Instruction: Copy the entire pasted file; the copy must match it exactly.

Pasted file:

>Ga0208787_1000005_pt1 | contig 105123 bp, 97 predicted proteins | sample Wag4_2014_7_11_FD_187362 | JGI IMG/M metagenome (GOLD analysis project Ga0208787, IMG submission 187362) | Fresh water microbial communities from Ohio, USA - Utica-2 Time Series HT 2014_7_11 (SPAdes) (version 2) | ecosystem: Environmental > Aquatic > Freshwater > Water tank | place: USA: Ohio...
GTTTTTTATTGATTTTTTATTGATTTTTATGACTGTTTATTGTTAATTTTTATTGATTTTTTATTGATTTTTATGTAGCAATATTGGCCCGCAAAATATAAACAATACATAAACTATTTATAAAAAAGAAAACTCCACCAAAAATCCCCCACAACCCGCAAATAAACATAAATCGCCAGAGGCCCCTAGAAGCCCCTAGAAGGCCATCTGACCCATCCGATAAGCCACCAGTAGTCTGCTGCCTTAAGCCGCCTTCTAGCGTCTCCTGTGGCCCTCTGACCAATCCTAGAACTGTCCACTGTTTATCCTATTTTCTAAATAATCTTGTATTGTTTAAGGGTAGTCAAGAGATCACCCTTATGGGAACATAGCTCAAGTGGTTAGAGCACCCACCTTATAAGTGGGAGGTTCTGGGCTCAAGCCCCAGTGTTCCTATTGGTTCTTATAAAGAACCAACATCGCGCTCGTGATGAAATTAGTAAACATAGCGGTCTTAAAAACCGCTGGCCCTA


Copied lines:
>Ga0208787_1000005_pt1 | contig 105123 bp, 97 predicted proteins | sample Wag4_2014_7_11_FD_187362 | JGI IMG/M metagenome (GOLD analysis project Ga0208787, IMG submission 187362) | Fresh water microbial communities from Ohio, USA - Utica-2 Time Series HT 2014_7_11 (SPAdes) (version 2) | ecosystem: Environmental > Aquatic > Freshwater > Water tank | place: USA: Ohio...
GTTTTTTATTGATTTTTTATTGATTTTTATGACTGTTTATTGTTAATTTTTATTGATTTTTTATTGATTTTTATGTAGCAATATTGGCCCGCAAAATATAAACAATACATAAACTATTTATAAAAAAGAAAACTCCACCAAAAATCCCCCACAACCCGCAAATAAACATAAATCGCCAGAGGCCCCTAGAAGCCCCTAGAAGGCCATCTGACCCATCCGATAAGCCACCAGTAGTCTGCTGCCTTAAGCCGCCTTCTAGCGTCTCCTGTGGCCCTCTGACCAATCCTAGAACTGTCCACTGTTTATCCTATTTTCTAAATAATCTTGTATTGTTTAAGGGTAGTCAAGAGATCACCCTTATGGGAACATAGCTCAAGTGGTTAGAGCACCCACCTTATAAGTGGGAGGTTCTGGGCTCAAGCCCCAGTGTTCCTATTGGTTCTTATAAAGAACCAACATCGCGCTCGTGATGAAATTAGTAAACATAGCGGTCTTAAAAACCGCTGGCCCTA